NORMAN — This past fiscal year, the Oklahoma Department of Mental Health and Substance Abuse Services served about 187,000 of our neighbors. That’s a lot of Oklahomans, but the department missed serving an estimated 500,000 to 700,000 more that are in need.
An estimated 21 percent of all adult Oklahomans reported having a mental health issue in the past year. Twelve percent reported a substance abuse issue such as alcohol, illegal drug abuse and legal drug abuse.
We are among the nation’s worst in rates of mental illness and addiction. Those conditions lead to other social problems, such as underage drinking, high rates of incarceration and domestic abuse.
Those missed in treatment often end up in our prisons, where corrections workers have become the first-line mental health workers.
A shocking 82 percent of all non-violent offenders in prison in Fiscal Year 2010 had a mental health or substance abuse treatment need.
The good news is the governor and legislature have recognized the issue and have stepped up with additional investments in women’s substance abuse treatment, Systems of Care and additional crisis centers. Those centers often keep Oklahomans out of expensive hospital emergency rooms and incarceration.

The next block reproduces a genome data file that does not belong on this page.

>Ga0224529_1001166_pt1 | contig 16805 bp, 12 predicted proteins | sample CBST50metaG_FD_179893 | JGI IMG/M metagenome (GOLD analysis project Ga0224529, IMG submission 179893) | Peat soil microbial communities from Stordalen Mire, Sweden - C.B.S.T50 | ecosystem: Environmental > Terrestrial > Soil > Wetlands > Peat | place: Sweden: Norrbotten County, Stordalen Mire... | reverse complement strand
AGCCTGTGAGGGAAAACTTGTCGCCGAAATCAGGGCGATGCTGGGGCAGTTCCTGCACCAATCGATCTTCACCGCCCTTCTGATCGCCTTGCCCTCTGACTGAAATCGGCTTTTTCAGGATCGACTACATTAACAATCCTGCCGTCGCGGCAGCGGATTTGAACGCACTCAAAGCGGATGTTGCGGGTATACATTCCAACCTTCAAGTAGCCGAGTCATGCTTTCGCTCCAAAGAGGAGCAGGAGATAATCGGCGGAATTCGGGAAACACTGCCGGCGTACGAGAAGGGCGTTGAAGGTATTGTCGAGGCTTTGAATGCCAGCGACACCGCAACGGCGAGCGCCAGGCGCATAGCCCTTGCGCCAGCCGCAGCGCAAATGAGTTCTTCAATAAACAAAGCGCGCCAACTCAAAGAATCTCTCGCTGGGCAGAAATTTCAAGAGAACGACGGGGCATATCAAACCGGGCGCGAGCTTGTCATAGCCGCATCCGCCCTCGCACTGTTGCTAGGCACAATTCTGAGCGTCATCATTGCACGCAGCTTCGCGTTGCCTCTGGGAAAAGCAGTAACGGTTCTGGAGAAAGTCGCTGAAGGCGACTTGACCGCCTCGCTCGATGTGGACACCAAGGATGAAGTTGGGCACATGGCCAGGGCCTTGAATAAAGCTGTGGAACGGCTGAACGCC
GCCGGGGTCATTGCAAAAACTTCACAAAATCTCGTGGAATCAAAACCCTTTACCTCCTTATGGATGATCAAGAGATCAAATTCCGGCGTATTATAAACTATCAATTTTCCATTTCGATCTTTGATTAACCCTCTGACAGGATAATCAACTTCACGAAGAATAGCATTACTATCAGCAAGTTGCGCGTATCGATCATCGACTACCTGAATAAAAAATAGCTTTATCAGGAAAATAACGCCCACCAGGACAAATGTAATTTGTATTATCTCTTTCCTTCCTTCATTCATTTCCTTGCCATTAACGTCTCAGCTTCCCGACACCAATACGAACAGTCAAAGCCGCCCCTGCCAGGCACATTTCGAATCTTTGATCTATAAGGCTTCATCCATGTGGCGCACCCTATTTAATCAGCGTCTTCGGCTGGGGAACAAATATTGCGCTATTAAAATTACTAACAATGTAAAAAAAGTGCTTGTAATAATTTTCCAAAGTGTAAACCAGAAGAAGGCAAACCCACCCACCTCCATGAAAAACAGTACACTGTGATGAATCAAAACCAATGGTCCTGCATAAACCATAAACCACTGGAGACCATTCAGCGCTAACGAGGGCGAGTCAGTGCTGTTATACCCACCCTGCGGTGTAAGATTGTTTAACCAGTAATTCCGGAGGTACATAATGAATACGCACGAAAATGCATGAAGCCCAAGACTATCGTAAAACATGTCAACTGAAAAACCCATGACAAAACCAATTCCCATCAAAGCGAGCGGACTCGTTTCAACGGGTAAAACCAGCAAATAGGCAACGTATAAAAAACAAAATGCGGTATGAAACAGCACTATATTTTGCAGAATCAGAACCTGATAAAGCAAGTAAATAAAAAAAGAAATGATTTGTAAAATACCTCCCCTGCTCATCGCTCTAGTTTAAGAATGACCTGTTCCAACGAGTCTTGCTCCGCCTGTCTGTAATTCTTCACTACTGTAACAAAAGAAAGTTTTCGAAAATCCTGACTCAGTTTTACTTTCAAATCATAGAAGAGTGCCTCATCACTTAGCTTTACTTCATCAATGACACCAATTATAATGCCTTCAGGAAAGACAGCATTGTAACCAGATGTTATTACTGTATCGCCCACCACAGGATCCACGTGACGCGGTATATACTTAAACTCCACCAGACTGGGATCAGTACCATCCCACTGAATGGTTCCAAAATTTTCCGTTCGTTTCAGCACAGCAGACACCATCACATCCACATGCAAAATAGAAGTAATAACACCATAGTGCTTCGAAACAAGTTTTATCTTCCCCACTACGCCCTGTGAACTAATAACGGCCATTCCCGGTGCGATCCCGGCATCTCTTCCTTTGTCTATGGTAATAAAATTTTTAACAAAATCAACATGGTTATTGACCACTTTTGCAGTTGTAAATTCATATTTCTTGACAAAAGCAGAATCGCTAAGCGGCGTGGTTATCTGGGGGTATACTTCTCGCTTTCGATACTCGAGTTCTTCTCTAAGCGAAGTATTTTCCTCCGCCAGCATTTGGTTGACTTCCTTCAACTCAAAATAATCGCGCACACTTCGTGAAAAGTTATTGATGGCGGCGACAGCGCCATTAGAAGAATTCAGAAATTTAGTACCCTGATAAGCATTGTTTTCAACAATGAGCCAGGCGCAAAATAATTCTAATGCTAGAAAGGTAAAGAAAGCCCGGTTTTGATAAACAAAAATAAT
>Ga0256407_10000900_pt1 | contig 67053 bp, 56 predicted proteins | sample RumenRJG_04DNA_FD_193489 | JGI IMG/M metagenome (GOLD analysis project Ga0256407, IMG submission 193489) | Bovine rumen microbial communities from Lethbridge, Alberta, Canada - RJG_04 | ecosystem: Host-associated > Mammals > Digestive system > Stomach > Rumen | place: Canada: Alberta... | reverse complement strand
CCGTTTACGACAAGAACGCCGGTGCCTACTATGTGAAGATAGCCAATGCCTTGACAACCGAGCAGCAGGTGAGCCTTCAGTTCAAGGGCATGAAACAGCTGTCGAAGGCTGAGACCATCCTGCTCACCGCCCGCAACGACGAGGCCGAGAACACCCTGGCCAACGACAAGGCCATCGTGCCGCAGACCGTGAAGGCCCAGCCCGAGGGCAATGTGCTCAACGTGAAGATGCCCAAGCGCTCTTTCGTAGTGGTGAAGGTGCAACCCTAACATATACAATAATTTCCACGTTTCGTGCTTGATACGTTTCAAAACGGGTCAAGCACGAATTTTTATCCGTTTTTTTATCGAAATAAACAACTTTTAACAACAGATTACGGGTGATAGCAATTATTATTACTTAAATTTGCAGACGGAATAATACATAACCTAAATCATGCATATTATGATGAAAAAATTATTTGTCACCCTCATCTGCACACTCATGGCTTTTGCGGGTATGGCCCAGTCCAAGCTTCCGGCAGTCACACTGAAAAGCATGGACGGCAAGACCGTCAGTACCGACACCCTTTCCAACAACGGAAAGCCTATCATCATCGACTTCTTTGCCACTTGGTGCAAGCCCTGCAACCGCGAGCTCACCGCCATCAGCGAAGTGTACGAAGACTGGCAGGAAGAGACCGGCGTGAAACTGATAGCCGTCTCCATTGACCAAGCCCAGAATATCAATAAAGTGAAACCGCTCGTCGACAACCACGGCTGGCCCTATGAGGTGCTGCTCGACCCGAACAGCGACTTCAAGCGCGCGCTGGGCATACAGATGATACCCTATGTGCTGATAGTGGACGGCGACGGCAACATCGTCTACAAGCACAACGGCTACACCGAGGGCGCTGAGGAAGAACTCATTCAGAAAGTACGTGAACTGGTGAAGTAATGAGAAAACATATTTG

Just to maintain existing programs, mental health officials need to grow their budget by $26.5 million this year. Unlike other agencies that are expecting cuts, mental health was expecting a flat budget.
Their request to maintain services comes at a time when lawmakers are hellbent on cutting income tax rates while trying to plug a $188 million budget decline.
Continued investment in mental health services pays long-term dividends. Fewer incarcerations, fewer children in foster care, fewer needless ER visits and healthier families, workplaces and communities. We urge lawmakers to think long-term in their agency budgeting.
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